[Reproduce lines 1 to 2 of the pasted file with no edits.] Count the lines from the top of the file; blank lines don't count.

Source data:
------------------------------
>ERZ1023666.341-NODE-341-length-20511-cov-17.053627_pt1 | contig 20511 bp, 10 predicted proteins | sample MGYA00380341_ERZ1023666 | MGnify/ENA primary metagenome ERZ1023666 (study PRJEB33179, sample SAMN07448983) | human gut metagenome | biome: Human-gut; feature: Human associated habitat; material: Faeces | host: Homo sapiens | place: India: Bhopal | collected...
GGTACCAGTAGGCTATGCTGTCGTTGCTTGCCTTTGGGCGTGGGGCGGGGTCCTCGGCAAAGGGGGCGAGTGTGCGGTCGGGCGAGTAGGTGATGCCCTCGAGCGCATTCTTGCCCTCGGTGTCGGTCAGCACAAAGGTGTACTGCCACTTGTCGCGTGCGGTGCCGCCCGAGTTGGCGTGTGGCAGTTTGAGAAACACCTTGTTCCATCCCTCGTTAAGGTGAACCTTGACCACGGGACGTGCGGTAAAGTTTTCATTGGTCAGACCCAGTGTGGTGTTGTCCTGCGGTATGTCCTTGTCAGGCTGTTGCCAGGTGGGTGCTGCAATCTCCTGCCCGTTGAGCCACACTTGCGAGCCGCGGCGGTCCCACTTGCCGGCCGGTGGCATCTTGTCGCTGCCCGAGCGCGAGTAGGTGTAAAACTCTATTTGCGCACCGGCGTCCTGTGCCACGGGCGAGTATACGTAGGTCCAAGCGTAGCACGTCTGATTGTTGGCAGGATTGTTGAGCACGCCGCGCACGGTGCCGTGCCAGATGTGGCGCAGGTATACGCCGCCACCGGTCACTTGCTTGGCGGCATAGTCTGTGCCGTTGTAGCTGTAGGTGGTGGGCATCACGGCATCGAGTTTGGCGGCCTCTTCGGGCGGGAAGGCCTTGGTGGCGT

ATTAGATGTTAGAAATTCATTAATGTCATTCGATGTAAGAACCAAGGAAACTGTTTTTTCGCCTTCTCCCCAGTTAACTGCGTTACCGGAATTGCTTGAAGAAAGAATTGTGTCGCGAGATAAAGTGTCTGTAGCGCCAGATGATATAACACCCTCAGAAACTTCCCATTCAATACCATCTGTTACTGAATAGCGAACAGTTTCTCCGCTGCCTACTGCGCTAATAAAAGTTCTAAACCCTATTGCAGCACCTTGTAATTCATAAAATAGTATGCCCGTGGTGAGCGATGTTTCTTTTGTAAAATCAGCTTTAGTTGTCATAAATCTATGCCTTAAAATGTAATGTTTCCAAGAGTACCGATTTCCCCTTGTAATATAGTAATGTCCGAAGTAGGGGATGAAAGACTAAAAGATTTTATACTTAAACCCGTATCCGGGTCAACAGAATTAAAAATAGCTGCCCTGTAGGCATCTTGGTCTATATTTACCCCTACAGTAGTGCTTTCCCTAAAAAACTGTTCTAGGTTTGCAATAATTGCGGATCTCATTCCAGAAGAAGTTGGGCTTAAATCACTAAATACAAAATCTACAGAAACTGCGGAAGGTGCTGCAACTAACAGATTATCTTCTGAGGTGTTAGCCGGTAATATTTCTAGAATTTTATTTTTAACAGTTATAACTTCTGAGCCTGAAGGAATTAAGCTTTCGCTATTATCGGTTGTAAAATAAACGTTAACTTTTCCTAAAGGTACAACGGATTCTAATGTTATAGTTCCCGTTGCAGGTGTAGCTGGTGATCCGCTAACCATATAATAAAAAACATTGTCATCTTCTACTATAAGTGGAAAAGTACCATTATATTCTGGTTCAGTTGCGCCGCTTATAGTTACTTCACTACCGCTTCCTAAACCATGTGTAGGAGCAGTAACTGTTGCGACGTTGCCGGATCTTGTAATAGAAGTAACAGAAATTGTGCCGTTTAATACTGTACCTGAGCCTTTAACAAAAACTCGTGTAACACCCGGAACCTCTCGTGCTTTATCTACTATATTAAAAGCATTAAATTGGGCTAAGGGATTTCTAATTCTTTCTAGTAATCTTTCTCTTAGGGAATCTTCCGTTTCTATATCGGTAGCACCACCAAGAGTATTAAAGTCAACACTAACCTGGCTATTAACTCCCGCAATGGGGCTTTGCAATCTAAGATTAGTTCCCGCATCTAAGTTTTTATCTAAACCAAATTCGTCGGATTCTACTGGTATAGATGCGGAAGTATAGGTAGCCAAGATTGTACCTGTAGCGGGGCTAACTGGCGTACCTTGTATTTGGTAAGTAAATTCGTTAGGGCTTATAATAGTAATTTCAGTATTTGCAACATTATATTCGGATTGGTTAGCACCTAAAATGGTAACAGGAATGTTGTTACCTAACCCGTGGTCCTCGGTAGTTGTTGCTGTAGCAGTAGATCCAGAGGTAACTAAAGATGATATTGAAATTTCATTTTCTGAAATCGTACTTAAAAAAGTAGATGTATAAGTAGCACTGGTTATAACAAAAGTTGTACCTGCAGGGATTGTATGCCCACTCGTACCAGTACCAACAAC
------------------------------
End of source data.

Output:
>ERZ1023666.341-NODE-341-length-20511-cov-17.053627_pt1 | contig 20511 bp, 10 predicted proteins | sample MGYA00380341_ERZ1023666 | MGnify/ENA primary metagenome ERZ1023666 (study PRJEB33179, sample SAMN07448983) | human gut metagenome | biome: Human-gut; feature: Human associated habitat; material: Faeces | host: Homo sapiens | place: India: Bhopal | collected...
GGTACCAGTAGGCTATGCTGTCGTTGCTTGCCTTTGGGCGTGGGGCGGGGTCCTCGGCAAAGGGGGCGAGTGTGCGGTCGGGCGAGTAGGTGATGCCCTCGAGCGCATTCTTGCCCTCGGTGTCGGTCAGCACAAAGGTGTACTGCCACTTGTCGCGTGCGGTGCCGCCCGAGTTGGCGTGTGGCAGTTTGAGAAACACCTTGTTCCATCCCTCGTTAAGGTGAACCTTGACCACGGGACGTGCGGTAAAGTTTTCATTGGTCAGACCCAGTGTGGTGTTGTCCTGCGGTATGTCCTTGTCAGGCTGTTGCCAGGTGGGTGCTGCAATCTCCTGCCCGTTGAGCCACACTTGCGAGCCGCGGCGGTCCCACTTGCCGGCCGGTGGCATCTTGTCGCTGCCCGAGCGCGAGTAGGTGTAAAACTCTATTTGCGCACCGGCGTCCTGTGCCACGGGCGAGTATACGTAGGTCCAAGCGTAGCACGTCTGATTGTTGGCAGGATTGTTGAGCACGCCGCGCACGGTGCCGTGCCAGATGTGGCGCAGGTATACGCCGCCACCGGTCACTTGCTTGGCGGCATAGTCTGTGCCGTTGTAGCTGTAGGTGGTGGGCATCACGGCATCGAGTTTGGCGGCCTCTTCGGGCGGGAAGGCCTTGGTGGCGT